Share Email Print
cover

Proceedings Paper

AGLITE: multiwavelength lidar for characterizing atmospheric emissions from animal feeding operations using simultaneous optical and point measurements
Author(s): Thomas D. Wilkerson; Gail E. Bingham; Vladimir V. Zavyalov; Christian C. Marchant; Jan M. Anderson; Luke P. Andrew
Format Member Price Non-Member Price
PDF $14.40 $18.00
cover GOOD NEWS! Your organization subscribes to the SPIE Digital Library. You may be able to download this paper for free. Check Access

Paper Abstract

AGLITE is a multiwavelength lidar developed for Agricultural Research Service of the United States Department of Agriculture and its program on particle emissions from animal production facilities. The lidar transmission system is a pulsed Nd:YAG laser (355, 532, 1064 nm) operating at a pulse rate of 10 kHz. We analyze and model lidar backscatter and extinction coefficients to extract aerosol physical properties. All wavelength channels operate simultaneously, day or night, using photon counting and high speed data acquisition. The lidar housing is a transportable trailer suitable for all-weather operation at any accessible site. We direct the laser and telescope field of views to targets of interest in both azimuth and elevation. Arrays of particle samplers and turbulence detectors were also used by colleagues specializing in those fields and are compared with the lidar data. The value of multiwavelength, eyesafe lidars for agricultural aerosol measurements has been confirmed by the successful operation of AGLITE. In this paper, we demonstrate the ability of the lidar system to quantitatively characterize particulate emissions as mass concentration fields applicable for USEPA regulations. The combination of lidar with point characterization information allows the development of 3-D distributions of standard USEPA mass concentration fractions (PM10, PM2.5, and other interesting groupings such as PM10-PM2.5 and PM1). Lidar measurements are also focused on air motion as seen by long duration scans of the farm region. We demonstrate the ability to use "standoff" lidar methods to determine the movement and concentrations of emissions over an entire agricultural facility.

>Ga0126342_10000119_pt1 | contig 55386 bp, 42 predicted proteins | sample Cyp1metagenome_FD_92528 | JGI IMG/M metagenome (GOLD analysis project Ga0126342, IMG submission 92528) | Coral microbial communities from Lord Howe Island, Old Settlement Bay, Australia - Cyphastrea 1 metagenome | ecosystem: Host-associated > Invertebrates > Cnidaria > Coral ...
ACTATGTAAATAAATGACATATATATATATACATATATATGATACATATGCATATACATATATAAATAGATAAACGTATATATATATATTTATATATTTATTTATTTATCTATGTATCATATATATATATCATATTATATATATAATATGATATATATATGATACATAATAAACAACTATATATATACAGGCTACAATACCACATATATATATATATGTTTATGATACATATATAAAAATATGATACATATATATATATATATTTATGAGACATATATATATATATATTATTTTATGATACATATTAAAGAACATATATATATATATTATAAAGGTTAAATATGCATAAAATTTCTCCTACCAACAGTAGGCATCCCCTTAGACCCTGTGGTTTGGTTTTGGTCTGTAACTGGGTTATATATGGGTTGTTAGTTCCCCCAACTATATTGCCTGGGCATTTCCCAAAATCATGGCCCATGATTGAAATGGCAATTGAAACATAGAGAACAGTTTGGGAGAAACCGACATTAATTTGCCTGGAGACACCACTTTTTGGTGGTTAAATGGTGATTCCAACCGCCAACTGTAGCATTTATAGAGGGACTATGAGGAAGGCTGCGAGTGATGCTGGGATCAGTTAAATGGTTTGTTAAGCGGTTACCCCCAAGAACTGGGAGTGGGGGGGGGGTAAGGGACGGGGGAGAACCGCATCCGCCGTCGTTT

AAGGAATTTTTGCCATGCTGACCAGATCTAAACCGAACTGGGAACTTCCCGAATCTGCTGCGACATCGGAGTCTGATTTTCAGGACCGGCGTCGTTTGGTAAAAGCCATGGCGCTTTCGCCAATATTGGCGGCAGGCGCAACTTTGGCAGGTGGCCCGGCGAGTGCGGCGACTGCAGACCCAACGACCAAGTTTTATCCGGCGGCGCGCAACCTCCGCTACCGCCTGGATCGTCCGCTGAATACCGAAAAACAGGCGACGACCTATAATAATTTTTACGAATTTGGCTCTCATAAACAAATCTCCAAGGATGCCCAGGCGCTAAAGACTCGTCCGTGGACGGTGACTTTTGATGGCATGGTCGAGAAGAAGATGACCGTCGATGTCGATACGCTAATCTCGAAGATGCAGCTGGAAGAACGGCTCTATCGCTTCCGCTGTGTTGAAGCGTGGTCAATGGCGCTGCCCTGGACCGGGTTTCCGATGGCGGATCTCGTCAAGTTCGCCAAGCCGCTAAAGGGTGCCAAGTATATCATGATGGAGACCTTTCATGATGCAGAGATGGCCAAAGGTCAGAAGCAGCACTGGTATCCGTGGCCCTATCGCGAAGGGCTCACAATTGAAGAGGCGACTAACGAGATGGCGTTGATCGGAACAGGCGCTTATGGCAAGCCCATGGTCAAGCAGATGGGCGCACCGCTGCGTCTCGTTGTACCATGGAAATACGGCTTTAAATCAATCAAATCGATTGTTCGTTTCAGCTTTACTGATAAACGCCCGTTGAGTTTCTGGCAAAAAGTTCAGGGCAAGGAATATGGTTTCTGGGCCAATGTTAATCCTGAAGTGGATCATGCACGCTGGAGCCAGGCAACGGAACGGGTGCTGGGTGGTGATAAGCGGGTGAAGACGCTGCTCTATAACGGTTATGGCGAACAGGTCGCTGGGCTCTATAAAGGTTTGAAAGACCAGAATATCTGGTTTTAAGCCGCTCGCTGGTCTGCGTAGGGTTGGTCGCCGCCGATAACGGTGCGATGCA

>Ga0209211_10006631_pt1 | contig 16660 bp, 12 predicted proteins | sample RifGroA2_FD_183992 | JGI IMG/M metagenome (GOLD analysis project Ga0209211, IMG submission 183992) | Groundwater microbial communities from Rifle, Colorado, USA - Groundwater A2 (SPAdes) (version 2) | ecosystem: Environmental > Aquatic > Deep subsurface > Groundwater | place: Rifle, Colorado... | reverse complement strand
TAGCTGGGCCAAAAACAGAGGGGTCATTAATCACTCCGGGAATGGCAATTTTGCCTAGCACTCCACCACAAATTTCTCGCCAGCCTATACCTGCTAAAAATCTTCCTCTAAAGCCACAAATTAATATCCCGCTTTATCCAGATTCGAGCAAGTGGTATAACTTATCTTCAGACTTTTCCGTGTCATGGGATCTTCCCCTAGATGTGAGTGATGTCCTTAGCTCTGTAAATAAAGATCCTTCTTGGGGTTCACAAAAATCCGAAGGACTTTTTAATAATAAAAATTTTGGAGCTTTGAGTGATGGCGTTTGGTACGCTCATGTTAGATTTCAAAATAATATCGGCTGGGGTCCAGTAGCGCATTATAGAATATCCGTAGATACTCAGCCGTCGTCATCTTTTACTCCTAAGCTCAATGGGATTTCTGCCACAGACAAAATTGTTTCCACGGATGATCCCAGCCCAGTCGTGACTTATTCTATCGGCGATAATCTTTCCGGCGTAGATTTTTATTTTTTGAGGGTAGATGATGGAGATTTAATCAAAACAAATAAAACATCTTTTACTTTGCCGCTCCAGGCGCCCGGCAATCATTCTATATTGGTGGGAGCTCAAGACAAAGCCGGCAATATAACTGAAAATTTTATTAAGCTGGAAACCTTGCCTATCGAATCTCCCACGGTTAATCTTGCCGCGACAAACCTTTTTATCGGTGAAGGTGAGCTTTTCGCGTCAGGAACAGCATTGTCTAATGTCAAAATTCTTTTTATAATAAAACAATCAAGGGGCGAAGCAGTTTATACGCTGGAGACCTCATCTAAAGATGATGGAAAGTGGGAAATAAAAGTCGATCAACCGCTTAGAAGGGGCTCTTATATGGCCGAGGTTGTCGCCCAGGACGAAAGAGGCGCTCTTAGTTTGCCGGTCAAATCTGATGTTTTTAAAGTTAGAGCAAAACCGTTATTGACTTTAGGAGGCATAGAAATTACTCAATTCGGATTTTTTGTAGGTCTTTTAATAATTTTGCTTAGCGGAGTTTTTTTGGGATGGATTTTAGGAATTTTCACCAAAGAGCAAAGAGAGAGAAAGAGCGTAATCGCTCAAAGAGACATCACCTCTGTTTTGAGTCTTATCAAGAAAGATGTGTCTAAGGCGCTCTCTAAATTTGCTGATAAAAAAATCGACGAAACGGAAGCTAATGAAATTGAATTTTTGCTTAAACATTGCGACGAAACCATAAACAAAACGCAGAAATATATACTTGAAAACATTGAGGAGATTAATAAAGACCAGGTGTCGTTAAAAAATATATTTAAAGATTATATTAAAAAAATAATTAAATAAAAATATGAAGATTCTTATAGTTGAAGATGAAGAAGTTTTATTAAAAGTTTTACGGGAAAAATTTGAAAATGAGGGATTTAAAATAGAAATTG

Paper Details

Date Published: 3 October 2007
PDF: 13 pages
Proc. SPIE 6750, Lidar Technologies, Techniques, and Measurements for Atmospheric Remote Sensing III, 67500I (3 October 2007); doi: 10.1117/12.739758
Show Author Affiliations
Thomas D. Wilkerson, Utah State University Research Foundation (United States)
Gail E. Bingham, Utah State University Research Foundation (United States)
Vladimir V. Zavyalov, Utah State University Research Foundation (United States)
Christian C. Marchant, Utah State University Research Foundation (United States)
Jan M. Anderson, Utah State University Research Foundation (United States)
Luke P. Andrew, Utah State University Research Foundation (United States)


Published in SPIE Proceedings Vol. 6750:
Lidar Technologies, Techniques, and Measurements for Atmospheric Remote Sensing III
Upendra N. Singh; Gelsomina Pappalardo, Editor(s)

© SPIE. Terms of Use
Back to Top